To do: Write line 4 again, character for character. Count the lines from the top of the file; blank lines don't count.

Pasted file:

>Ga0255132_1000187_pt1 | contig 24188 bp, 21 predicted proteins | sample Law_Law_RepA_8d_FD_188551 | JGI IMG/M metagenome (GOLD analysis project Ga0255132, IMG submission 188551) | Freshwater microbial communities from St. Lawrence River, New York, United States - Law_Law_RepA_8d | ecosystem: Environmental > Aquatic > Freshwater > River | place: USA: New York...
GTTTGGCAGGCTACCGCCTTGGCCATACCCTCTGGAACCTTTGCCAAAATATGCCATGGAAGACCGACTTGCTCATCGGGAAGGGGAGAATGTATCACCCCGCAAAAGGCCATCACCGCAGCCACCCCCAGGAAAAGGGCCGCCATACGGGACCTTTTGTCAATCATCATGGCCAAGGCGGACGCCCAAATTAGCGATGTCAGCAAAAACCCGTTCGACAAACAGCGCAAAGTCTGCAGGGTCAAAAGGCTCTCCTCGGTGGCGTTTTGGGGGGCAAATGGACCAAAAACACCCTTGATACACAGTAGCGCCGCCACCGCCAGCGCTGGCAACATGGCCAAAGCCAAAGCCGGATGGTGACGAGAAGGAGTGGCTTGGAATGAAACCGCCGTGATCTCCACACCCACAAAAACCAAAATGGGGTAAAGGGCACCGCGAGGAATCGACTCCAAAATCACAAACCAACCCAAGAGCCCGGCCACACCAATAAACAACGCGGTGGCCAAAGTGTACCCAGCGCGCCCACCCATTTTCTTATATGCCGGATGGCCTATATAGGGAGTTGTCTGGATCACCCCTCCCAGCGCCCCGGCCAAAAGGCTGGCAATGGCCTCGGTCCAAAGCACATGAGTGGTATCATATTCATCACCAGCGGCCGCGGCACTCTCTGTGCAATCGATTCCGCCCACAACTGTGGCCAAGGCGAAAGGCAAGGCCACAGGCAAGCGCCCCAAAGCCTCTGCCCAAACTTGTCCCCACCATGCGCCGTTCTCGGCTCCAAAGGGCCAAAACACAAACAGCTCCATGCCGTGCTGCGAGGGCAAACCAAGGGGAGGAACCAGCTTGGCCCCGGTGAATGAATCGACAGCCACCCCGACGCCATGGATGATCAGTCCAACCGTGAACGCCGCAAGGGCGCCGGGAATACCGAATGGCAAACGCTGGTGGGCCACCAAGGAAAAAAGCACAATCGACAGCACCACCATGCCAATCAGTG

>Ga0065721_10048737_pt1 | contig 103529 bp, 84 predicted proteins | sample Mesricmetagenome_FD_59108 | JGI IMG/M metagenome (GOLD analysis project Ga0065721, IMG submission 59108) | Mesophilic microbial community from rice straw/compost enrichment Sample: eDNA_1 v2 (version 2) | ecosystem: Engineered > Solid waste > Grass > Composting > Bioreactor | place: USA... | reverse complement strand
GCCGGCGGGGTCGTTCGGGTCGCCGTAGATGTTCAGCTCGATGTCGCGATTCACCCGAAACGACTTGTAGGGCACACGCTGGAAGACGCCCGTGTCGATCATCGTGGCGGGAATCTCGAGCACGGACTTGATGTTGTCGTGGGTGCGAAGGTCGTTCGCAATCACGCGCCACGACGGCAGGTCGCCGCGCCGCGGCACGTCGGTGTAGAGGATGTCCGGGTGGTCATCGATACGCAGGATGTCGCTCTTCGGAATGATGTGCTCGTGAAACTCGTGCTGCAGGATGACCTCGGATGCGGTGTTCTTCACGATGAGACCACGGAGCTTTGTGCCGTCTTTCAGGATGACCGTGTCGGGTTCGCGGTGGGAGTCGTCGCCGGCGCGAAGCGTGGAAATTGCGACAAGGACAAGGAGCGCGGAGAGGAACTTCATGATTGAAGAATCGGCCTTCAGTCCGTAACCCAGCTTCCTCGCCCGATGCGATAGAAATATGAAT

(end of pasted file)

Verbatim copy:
GCCGGCGGGGTCGTTCGGGTCGCCGTAGATGTTCAGCTCGATGTCGCGATTCACCCGAAACGACTTGTAGGGCACACGCTGGAAGACGCCCGTGTCGATCATCGTGGCGGGAATCTCGAGCACGGACTTGATGTTGTCGTGGGTGCGAAGGTCGTTCGCAATCACGCGCCACGACGGCAGGTCGCCGCGCCGCGGCACGTCGGTGTAGAGGATGTCCGGGTGGTCATCGATACGCAGGATGTCGCTCTTCGGAATGATGTGCTCGTGAAACTCGTGCTGCAGGATGACCTCGGATGCGGTGTTCTTCACGATGAGACCACGGAGCTTTGTGCCGTCTTTCAGGATGACCGTGTCGGGTTCGCGGTGGGAGTCGTCGCCGGCGCGAAGCGTGGAAATTGCGACAAGGACAAGGAGCGCGGAGAGGAACTTCATGATTGAAGAATCGGCCTTCAGTCCGTAACCCAGCTTCCTCGCCCGATGCGATAGAAATATGAAT